The bacterial flagellum is a motility apparatus in which a helical filament is driven by a rotary motor. The long helical filament, which acts as a screw, is not a rigid propeller, but switches its helical form upon quick reversal of the motor rotaion. Complementary use of Xray diffraction and electron cryomicroscopy reveals the detail structure of this large complex. We describe the molecular mechanism of polymorphic supercoiling based on the structure.
The ribosome is a ribonucleoprotein complex responsible for protein synthesis. The three-dimensional structures of the ribosome subunits have elucidated the mechanisms of this translation machinery in molecular basis. The relationships between the proteins and RNAs in this ribonucleoprotein complex are discussed.
The sub-atomic structure of the tail-lysozyme complex of bacteriophage T4 has been determined to the resolution of 2.9 Å. For the phase determination, MAD (mufti-wavelength anomalous dispersion) from seleno-methionine-substituted gp27 which had been complexed with unlabeled gp5 (gp = gene product) was utilized. The tail-lysozyme was then localized in the low-resolution structure of the tail baseplate, which revealed the role of the C-terminal β-helix domain as a cell-puncturing device as well as an intra-molecular chaperone to form the trimeric tail-lysozyme complex.
The folding of protein molecules and the maintenance of their biological functions are controlled by molecular chaperons, which are good targets for structural biology of biological machinery. Crystal structures and structural conversion of chaperonin system (groups I and II) are reviewed as a typical example of structural biology of molecular chaperones and a view for further crystallographic studies in this field is discussed.
Calcium pump (Ca2+-ATPase) of muscle sarcoplasmic reticulum is an integral membrane protein of Mr 110 k and a representative member of P-type ATPases involved in the active transport of ions across the membrane using the energy liberated by the hydrolysis of ATP. Crystal structures of this enzyme has now been determined for both calcium bound and unbound states. The structures exhibit a very large scale domain movements between the two states and provide insight into the mechanism of active transport. These pumps appear to work in a similar way to mechanical pumps at an atomic scale.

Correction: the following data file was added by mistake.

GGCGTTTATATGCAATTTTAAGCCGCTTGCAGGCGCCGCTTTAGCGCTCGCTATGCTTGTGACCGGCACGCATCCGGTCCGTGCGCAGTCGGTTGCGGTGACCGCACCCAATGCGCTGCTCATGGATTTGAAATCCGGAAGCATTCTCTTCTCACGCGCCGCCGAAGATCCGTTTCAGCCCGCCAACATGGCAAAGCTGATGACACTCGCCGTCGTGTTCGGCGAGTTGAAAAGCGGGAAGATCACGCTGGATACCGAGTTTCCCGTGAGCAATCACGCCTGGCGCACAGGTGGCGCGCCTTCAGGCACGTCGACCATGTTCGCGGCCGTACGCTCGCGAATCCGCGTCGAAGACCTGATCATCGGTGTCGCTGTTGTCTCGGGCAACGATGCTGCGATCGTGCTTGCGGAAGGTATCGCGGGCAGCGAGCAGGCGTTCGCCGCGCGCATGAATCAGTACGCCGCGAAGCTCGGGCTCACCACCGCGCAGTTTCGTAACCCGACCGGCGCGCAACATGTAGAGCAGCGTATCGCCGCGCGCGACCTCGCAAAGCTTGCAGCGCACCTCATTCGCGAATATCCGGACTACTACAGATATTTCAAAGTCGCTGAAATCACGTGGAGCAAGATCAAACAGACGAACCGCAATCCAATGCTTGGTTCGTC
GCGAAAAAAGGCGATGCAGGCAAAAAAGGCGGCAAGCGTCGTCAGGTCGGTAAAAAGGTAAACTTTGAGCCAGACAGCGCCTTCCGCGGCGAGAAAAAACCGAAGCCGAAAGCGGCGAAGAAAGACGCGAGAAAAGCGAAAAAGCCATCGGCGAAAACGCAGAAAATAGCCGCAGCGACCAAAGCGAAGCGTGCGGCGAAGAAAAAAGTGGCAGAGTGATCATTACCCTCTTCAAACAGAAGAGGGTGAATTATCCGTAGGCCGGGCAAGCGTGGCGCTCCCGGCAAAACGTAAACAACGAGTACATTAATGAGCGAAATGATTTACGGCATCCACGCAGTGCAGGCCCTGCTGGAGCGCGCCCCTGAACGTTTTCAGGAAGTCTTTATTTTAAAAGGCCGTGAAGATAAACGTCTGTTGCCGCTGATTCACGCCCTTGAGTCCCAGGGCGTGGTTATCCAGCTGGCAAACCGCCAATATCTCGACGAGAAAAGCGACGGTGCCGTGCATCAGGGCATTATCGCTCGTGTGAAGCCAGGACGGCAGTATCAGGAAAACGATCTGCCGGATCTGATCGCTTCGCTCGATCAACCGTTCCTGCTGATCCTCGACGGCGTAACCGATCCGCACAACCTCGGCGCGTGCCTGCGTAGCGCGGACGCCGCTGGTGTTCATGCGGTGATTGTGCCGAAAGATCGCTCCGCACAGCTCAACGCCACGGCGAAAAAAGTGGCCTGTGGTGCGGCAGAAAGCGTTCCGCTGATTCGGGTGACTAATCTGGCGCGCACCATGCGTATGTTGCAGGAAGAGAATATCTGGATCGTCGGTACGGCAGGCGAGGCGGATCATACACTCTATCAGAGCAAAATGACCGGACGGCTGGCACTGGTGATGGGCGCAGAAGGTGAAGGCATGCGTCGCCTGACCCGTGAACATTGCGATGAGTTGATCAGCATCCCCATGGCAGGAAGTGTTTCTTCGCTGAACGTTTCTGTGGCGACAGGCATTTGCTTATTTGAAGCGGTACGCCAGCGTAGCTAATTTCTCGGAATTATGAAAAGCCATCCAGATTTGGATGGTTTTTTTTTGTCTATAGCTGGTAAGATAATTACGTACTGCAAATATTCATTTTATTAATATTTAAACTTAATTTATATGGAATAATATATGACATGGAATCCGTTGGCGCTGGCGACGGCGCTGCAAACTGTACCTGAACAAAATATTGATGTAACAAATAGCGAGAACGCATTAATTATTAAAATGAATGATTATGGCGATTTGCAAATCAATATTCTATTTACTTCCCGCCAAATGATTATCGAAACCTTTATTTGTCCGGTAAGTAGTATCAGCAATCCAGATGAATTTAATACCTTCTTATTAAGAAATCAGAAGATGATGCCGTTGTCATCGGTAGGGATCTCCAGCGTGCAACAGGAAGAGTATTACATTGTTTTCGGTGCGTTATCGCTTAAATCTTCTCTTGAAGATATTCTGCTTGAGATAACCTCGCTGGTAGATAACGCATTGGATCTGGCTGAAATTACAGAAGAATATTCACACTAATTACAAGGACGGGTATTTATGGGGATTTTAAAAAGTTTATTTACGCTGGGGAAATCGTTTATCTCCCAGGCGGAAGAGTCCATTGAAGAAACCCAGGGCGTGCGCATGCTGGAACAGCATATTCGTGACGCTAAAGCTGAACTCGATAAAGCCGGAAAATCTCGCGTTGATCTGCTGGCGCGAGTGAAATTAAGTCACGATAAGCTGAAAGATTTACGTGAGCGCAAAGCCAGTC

The living organism is a complex system consisting of numerous biological machineries that are defined as a functional unit responsible for particular biological activities, such as protein synthesis, ATP synthesis, and various kinds of metabolisms. Biological machineries may be classified into two types. The first one refers to stable assembly systems of macromolecules. This kind of machineries may sometimes be crystallized and their whole structures are determined by the X-ray crystallography. The second one does not create such a stable assembly system, but by the concerted acts of the individual macromolecules, the systems play as whole complex biological roles. The development of protein crystallography in recent years makes it possible to determine the overall three-dimensional structures of the biological machinery of both types. Three-dimensional structure determination of biological machineries would open a new era in the field of structural biology.
Two dioxygenases found in the PCB degradation pathway, biphenyl dioxygenase and extradiol type catecholic dioxygenase, play key roles in the pathway. The crystal structures of reaction intermediates of the dioxygenases have revealed the catalytic mechanisms of theses enzymes.
Recent progresses in crystallography on biological macromolecules enable us to solve the atomic structure of the huge macromolecule assemblies. High-brilliance synchrotron radiation and a high-performance area detector are essential for high-quality diffraction data collection from a small-size crystal. Newly developed software for crystal structure determination can be used for quick and accurate structure determinaion. In this paper, we will review the recent progress in crystallography on biological macromolecular assemblies.